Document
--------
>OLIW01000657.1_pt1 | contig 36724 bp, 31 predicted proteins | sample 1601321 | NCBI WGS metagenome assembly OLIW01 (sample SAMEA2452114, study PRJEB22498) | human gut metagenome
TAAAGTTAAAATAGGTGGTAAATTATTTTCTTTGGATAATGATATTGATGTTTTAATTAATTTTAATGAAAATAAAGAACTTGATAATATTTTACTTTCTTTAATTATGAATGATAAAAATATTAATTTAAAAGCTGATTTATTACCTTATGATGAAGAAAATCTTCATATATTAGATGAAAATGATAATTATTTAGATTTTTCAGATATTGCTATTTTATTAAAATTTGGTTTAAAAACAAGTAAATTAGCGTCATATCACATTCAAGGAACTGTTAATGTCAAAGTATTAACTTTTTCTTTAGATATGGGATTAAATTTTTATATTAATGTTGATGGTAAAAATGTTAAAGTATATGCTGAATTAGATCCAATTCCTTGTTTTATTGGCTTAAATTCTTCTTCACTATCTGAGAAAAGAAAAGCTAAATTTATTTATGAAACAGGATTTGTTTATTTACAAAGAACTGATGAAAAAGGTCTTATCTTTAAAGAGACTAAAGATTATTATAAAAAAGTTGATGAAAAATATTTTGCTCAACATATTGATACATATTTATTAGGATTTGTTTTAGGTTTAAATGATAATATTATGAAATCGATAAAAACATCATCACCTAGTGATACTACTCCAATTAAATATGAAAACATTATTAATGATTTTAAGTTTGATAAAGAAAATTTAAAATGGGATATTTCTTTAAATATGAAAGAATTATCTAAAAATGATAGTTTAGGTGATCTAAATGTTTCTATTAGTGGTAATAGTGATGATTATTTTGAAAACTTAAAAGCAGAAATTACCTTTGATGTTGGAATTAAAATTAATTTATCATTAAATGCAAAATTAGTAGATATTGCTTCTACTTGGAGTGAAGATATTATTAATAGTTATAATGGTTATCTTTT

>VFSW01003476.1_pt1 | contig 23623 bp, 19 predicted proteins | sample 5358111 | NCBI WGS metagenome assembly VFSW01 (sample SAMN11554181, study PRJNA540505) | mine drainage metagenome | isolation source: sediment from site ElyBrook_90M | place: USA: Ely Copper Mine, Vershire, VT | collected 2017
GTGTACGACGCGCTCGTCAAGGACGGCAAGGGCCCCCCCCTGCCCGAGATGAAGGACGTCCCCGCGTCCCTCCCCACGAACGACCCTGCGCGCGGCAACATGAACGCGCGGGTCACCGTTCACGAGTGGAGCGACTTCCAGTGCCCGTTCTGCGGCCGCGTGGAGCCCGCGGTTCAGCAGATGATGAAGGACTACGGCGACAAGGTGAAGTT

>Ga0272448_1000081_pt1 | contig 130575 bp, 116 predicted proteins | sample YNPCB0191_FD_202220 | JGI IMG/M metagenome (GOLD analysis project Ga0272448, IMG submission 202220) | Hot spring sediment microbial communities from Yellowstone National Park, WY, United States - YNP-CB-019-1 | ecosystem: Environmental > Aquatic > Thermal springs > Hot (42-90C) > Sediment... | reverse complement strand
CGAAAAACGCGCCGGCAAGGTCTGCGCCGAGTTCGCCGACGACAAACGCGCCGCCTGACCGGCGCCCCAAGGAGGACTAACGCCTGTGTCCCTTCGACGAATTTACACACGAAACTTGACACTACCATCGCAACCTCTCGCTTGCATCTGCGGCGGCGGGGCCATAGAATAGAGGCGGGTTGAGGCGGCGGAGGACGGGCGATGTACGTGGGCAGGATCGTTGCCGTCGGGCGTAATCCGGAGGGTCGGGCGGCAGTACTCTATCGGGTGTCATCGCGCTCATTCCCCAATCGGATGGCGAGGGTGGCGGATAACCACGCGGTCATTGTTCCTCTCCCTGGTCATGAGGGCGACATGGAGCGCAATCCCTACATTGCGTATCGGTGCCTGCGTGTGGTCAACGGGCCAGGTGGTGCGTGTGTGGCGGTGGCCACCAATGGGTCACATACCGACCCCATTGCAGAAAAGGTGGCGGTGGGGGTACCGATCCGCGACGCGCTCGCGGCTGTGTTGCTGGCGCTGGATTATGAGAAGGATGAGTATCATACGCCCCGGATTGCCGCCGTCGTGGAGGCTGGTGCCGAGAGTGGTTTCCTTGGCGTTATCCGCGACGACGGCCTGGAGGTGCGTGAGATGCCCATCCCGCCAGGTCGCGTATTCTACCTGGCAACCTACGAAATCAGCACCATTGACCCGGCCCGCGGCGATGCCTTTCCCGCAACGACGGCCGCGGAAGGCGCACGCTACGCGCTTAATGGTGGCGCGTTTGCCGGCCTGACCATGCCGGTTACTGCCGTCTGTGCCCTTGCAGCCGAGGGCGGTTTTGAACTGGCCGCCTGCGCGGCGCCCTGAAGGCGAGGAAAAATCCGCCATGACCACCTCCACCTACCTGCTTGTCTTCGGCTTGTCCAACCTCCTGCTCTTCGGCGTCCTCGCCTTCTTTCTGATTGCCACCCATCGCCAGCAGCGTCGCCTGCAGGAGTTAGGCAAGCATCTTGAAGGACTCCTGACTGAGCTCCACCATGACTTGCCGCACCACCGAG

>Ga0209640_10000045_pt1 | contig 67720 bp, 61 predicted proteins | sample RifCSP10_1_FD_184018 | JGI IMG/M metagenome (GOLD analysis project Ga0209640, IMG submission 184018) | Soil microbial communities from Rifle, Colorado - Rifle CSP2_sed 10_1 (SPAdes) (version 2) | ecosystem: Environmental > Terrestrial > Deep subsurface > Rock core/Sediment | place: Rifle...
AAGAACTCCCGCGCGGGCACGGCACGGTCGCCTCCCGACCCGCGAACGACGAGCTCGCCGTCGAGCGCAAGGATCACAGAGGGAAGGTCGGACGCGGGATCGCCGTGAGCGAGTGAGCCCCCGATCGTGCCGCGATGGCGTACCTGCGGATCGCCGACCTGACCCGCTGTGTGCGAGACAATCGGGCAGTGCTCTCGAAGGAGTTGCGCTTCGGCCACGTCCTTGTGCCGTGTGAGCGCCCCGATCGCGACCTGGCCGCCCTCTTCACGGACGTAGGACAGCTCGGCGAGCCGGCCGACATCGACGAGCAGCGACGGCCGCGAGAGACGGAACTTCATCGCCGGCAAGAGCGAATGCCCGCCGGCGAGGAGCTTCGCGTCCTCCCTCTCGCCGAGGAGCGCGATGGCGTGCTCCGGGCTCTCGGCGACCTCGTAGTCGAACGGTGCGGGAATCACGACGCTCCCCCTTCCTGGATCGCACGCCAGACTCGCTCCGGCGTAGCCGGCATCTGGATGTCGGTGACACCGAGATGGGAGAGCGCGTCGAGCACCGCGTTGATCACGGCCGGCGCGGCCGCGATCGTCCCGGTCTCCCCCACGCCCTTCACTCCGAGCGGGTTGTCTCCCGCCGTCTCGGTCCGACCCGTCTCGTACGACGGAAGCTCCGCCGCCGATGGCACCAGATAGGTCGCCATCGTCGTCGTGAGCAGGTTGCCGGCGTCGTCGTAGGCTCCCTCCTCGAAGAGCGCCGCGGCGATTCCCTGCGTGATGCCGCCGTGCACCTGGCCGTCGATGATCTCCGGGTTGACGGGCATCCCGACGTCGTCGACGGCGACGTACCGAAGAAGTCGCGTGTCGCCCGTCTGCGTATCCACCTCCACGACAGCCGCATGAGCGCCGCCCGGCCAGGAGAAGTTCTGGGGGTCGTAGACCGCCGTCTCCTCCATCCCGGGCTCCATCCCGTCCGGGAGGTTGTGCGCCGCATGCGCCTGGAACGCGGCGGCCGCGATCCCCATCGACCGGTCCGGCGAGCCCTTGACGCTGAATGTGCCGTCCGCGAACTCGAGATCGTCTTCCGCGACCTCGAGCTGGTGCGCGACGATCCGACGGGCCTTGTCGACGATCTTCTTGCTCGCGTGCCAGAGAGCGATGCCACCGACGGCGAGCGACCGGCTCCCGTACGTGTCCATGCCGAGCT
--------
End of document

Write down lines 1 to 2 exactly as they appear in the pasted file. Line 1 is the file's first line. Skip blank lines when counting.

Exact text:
>OLIW01000657.1_pt1 | contig 36724 bp, 31 predicted proteins | sample 1601321 | NCBI WGS metagenome assembly OLIW01 (sample SAMEA2452114, study PRJEB22498) | human gut metagenome
TAAAGTTAAAATAGGTGGTAAATTATTTTCTTTGGATAATGATATTGATGTTTTAATTAATTTTAATGAAAATAAAGAACTTGATAATATTTTACTTTCTTTAATTATGAATGATAAAAATATTAATTTAAAAGCTGATTTATTACCTTATGATGAAGAAAATCTTCATATATTAGATGAAAATGATAATTATTTAGATTTTTCAGATATTGCTATTTTATTAAAATTTGGTTTAAAAACAAGTAAATTAGCGTCATATCACATTCAAGGAACTGTTAATGTCAAAGTATTAACTTTTTCTTTAGATATGGGATTAAATTTTTATATTAATGTTGATGGTAAAAATGTTAAAGTATATGCTGAATTAGATCCAATTCCTTGTTTTATTGGCTTAAATTCTTCTTCACTATCTGAGAAAAGAAAAGCTAAATTTATTTATGAAACAGGATTTGTTTATTTACAAAGAACTGATGAAAAAGGTCTTATCTTTAAAGAGACTAAAGATTATTATAAAAAAGTTGATGAAAAATATTTTGCTCAACATATTGATACATATTTATTAGGATTTGTTTTAGGTTTAAATGATAATATTATGAAATCGATAAAAACATCATCACCTAGTGATACTACTCCAATTAAATATGAAAACATTATTAATGATTTTAAGTTTGATAAAGAAAATTTAAAATGGGATATTTCTTTAAATATGAAAGAATTATCTAAAAATGATAGTTTAGGTGATCTAAATGTTTCTATTAGTGGTAATAGTGATGATTATTTTGAAAACTTAAAAGCAGAAATTACCTTTGATGTTGGAATTAAAATTAATTTATCATTAAATGCAAAATTAGTAGATATTGCTTCTACTTGGAGTGAAGATATTATTAATAGTTATAATGGTTATCTTTT